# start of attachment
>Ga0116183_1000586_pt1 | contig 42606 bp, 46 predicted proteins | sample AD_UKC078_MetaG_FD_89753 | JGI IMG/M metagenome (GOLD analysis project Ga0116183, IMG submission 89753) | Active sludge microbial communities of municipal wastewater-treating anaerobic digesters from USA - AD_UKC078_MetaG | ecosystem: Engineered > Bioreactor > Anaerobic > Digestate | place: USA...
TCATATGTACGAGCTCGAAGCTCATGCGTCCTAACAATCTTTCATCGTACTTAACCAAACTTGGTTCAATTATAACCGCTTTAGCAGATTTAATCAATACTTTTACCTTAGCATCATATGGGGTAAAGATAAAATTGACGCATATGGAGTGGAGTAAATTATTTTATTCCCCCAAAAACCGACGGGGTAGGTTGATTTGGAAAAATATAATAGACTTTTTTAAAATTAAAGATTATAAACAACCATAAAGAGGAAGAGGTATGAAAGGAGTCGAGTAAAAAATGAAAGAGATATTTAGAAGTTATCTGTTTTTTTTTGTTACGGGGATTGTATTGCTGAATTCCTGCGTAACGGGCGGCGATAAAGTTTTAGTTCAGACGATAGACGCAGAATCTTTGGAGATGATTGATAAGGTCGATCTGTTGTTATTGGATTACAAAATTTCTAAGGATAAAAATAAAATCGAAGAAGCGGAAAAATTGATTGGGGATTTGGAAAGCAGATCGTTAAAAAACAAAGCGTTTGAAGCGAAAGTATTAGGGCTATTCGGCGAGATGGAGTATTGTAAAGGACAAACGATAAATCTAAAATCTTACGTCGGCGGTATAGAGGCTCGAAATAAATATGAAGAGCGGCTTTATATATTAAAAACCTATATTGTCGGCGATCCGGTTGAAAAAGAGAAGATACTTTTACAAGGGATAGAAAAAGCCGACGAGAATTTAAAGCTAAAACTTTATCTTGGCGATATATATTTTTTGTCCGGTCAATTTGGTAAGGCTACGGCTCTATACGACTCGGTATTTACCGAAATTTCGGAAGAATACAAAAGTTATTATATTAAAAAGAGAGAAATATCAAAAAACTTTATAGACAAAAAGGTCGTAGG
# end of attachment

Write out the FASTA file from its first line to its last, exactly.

>Ga0116183_1000586_pt1 | contig 42606 bp, 46 predicted proteins | sample AD_UKC078_MetaG_FD_89753 | JGI IMG/M metagenome (GOLD analysis project Ga0116183, IMG submission 89753) | Active sludge microbial communities of municipal wastewater-treating anaerobic digesters from USA - AD_UKC078_MetaG | ecosystem: Engineered > Bioreactor > Anaerobic > Digestate | place: USA...
TCATATGTACGAGCTCGAAGCTCATGCGTCCTAACAATCTTTCATCGTACTTAACCAAACTTGGTTCAATTATAACCGCTTTAGCAGATTTAATCAATACTTTTACCTTAGCATCATATGGGGTAAAGATAAAATTGACGCATATGGAGTGGAGTAAATTATTTTATTCCCCCAAAAACCGACGGGGTAGGTTGATTTGGAAAAATATAATAGACTTTTTTAAAATTAAAGATTATAAACAACCATAAAGAGGAAGAGGTATGAAAGGAGTCGAGTAAAAAATGAAAGAGATATTTAGAAGTTATCTGTTTTTTTTTGTTACGGGGATTGTATTGCTGAATTCCTGCGTAACGGGCGGCGATAAAGTTTTAGTTCAGACGATAGACGCAGAATCTTTGGAGATGATTGATAAGGTCGATCTGTTGTTATTGGATTACAAAATTTCTAAGGATAAAAATAAAATCGAAGAAGCGGAAAAATTGATTGGGGATTTGGAAAGCAGATCGTTAAAAAACAAAGCGTTTGAAGCGAAAGTATTAGGGCTATTCGGCGAGATGGAGTATTGTAAAGGACAAACGATAAATCTAAAATCTTACGTCGGCGGTATAGAGGCTCGAAATAAATATGAAGAGCGGCTTTATATATTAAAAACCTATATTGTCGGCGATCCGGTTGAAAAAGAGAAGATACTTTTACAAGGGATAGAAAAAGCCGACGAGAATTTAAAGCTAAAACTTTATCTTGGCGATATATATTTTTTGTCCGGTCAATTTGGTAAGGCTACGGCTCTATACGACTCGGTATTTACCGAAATTTCGGAAGAATACAAAAGTTATTATATTAAAAAGAGAGAAATATCAAAAAACTTTATAGACAAAAAGGTCGTAGG